For the first time, a federal court has permitted a Health and Human Services (HHS) mandate challenge by a religious nonprofit organization to go forward.
A federal district court rejected the federal government’s motion to dismiss the Archdiocese of New York’s challenge to the HHS anti-conscience mandate.
The U.S. District Court for the Eastern District of New York found that the government’s temporary enforcement suspension against some religious employers, which the Administration misleadingly labels a “safe harbor,” was insufficient to protect the archdiocese and two of its affiliated health care nonprofits from the threat of immediate harm.
The conscience-crushing mandate requires nearly all employers to provide health insurance coverage for abortion-inducing drugs, sterilization, and contraception to their employees, regardless of the employers’ religious or moral objections.
In response to widespread protest over the mandate’s religious freedom problems, the President held a White House press conference in February during which he outlined hypothetical policy changes that would supposedly assuage objectors’ concerns. One affected party referred to the possible changes as a “shell game” that would make insurance companies functionally responsible for the mandated services, complicating bookkeeping without relieving religious institutions’ moral responsibility.
The mandate was finalized without change on February 15, 2012.
At the time it finalized the rule, the Administration announced a temporary “safe harbor,” merely delaying enforcement on some groups until August 1, 2013. The move gave non-exempt religious nonprofit organizations one additional year to figure out how to violate their consciences and comply with the mandate.
The Administration then issued a non-binding “advanced notice of proposed rulemaking” (ANPRM), asking for comments on the “bookkeeping gimmicks” the President offered during the February press conference.
If all of this sounds confusing, it’s because it is. The Administration has argued that it will fix the religious freedom problems before the temporary safe harbor expires, pointing to the ANPRM as evidence. Ten months later, no concrete action has been taken. From a policy perspective, the only plausible conclusion is that accommodating religious objectors is at odds with centralizing health care policy.
Yet the Administration’s argument has caused some judges to treat nonprofit religious objectors’ cases as premature. Until last week.
In the archdiocese’s case, Judge Brian M. Cogan called the enforcement deadline “looming and certain,” like “a speeding train that is coming towards plaintiffs.” As religious liberty advocates have pointed out for months, the non-binding ANPRM “is not a change in policy; it merely seeks input to allow the Departments to consider possible revisions to the [HHS] mandate,” Judge Cogan held. Therefore, it does nothing to shield the archdiocese from enforcement actions against it.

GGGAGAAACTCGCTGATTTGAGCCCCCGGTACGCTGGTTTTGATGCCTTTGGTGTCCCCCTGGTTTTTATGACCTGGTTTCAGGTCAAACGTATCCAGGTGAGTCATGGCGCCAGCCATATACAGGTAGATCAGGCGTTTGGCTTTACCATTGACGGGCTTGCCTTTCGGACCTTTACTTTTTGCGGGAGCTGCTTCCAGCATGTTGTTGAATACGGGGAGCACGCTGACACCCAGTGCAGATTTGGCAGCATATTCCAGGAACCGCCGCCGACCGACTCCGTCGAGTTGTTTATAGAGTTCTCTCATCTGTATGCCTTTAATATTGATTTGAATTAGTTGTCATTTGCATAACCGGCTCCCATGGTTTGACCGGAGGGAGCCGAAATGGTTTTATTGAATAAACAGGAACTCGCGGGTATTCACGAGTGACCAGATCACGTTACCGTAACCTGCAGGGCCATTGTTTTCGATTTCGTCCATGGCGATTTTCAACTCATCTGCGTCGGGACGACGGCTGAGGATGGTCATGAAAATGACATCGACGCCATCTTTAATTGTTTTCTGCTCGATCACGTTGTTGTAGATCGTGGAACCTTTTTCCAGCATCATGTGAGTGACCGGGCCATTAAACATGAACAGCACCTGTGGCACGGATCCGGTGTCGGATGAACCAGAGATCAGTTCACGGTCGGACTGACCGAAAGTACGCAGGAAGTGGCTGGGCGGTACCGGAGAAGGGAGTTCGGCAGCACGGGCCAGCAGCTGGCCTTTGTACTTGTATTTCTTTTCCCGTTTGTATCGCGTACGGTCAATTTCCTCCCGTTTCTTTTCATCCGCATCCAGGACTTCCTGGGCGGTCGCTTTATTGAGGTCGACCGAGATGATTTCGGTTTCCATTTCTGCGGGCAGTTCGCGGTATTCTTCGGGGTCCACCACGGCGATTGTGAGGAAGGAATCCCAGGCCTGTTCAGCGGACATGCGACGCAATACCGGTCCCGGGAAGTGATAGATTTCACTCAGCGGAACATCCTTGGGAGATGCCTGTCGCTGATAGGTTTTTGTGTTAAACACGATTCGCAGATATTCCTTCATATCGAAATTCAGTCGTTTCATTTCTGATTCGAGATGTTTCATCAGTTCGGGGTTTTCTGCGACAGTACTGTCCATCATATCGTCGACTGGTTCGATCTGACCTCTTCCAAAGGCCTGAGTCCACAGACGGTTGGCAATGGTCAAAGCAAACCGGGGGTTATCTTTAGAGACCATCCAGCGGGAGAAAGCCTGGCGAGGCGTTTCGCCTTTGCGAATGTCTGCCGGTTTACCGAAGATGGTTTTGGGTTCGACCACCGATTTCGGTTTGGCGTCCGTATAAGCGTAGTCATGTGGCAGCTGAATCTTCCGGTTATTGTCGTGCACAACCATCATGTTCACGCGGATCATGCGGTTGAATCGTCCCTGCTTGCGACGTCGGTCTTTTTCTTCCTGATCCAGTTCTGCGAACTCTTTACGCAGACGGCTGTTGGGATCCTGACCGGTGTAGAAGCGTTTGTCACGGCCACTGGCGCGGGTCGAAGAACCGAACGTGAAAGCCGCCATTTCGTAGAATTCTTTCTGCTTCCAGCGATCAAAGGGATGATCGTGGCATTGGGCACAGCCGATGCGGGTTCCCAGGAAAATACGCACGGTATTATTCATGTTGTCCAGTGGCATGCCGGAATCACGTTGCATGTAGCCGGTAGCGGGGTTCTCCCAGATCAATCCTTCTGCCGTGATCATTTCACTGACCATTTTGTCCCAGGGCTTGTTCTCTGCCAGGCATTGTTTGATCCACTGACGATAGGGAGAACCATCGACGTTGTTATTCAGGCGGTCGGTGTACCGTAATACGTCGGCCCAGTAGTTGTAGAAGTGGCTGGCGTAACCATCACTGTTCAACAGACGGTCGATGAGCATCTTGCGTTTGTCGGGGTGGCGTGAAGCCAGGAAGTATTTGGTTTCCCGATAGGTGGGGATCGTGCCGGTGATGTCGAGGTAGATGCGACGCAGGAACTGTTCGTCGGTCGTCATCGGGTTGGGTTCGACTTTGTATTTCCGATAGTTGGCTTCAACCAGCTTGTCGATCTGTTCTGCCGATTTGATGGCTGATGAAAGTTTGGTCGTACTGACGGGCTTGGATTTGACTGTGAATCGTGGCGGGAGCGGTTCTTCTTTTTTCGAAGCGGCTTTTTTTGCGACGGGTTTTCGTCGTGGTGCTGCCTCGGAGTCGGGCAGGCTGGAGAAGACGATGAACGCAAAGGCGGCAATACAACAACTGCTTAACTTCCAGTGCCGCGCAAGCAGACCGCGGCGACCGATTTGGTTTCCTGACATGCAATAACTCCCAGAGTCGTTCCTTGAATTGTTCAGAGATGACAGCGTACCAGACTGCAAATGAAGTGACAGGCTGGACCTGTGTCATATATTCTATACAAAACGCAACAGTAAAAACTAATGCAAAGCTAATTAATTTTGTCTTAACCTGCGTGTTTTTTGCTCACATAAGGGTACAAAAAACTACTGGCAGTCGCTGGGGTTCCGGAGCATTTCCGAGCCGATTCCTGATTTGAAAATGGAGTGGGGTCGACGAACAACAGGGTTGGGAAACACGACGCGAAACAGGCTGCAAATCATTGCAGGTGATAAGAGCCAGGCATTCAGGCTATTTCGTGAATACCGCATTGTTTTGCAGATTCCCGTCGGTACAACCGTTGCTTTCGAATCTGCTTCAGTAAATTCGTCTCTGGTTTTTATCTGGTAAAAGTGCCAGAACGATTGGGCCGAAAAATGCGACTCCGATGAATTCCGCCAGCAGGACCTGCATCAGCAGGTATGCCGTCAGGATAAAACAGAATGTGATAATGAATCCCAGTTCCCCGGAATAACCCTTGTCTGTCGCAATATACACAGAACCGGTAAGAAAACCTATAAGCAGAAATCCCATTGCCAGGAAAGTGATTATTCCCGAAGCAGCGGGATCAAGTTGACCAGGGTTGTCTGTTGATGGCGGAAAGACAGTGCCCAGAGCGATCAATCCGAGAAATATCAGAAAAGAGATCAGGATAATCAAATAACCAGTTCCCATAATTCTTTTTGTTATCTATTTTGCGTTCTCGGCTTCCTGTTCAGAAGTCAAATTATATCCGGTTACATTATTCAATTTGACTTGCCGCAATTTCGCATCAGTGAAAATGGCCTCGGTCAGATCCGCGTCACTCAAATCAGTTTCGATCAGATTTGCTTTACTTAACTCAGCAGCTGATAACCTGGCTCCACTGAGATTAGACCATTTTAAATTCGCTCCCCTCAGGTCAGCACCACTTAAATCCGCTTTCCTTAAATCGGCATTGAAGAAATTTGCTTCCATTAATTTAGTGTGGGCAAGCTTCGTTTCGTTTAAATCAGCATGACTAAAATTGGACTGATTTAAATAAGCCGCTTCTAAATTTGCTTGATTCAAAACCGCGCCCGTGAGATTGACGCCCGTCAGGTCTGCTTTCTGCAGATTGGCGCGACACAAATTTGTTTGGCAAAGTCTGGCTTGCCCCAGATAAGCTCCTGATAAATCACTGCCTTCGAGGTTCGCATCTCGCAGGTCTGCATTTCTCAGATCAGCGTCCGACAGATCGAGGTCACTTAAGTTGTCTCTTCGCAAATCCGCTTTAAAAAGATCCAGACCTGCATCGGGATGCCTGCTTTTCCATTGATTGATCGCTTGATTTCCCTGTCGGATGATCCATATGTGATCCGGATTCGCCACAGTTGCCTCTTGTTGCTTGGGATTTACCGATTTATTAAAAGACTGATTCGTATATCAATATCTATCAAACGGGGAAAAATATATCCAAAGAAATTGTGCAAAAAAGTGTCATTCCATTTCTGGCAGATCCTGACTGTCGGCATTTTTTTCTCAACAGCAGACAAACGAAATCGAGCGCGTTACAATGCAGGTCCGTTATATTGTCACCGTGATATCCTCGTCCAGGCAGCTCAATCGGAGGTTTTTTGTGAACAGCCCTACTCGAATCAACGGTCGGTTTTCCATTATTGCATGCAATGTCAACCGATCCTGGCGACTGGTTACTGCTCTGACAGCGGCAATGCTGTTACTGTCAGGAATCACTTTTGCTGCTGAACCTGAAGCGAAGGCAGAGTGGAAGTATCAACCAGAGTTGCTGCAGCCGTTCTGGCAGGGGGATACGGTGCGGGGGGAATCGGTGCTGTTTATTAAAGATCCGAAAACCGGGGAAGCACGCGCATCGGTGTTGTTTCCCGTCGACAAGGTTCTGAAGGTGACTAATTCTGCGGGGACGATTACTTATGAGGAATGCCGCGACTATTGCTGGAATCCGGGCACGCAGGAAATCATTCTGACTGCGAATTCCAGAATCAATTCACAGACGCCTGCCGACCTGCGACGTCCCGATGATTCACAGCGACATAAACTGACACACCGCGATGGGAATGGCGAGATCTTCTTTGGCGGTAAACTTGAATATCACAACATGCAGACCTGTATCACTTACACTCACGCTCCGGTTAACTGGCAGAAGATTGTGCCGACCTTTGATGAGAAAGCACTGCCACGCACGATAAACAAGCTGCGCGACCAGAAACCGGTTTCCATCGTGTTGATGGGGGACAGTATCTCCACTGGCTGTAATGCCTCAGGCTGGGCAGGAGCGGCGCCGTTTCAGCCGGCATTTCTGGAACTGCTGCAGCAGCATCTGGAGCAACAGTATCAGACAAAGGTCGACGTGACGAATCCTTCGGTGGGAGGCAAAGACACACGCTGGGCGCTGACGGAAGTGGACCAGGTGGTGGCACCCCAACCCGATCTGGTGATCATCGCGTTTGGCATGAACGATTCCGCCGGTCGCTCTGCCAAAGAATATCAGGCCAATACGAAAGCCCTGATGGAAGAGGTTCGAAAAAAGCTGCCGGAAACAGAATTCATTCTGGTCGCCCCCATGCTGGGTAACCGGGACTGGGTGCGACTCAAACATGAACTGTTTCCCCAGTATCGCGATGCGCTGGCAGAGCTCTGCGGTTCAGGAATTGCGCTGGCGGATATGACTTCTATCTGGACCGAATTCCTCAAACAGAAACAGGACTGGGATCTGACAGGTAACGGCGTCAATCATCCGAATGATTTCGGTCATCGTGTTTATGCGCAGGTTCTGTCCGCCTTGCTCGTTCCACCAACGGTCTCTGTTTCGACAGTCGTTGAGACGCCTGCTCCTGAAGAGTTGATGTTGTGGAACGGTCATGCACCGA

The court observed that the Administration has had plenty of time to address the religious liberty concerns created by the HHS mandate but failed to do so. Ultimately, the court declined to allow the ambiguity created by the Administration’s non-binding promise of some future accommodation to derail the archdiocese’s religious liberty concerns:
[T]he First Amendment does not require citizens to accept assurances from the government that, if the government later determines it has made a misstep, it will take ameliorative action. There is no, “Trust us, changes are coming” clause in the Constitution. To the contrary, the Bill of Rights itself, and the First Amendment in particular, reflect a degree of skepticism towards governmental self-restraint and self-correction.
The archdiocese expects to incur penalties of up to $200 million per year starting January 1, 2014, for failing to comply with the mandate; its health care affiliates face likely fines of $40 million and $400 million, respectively. It has already expended considerable sums in assessing and preparing for its obligations under the new centralized health care regime.
As a result of the court’s decision, the archdiocese’s religious freedom challenge to the conscience-crushing mandate will continue. But religious institutions and individuals should not have to go to court to protect their religious liberty, which the Administration’s policies treat as fundamentally at odds with the core nature of Obamacare’s centralizing, standardizing trajectory.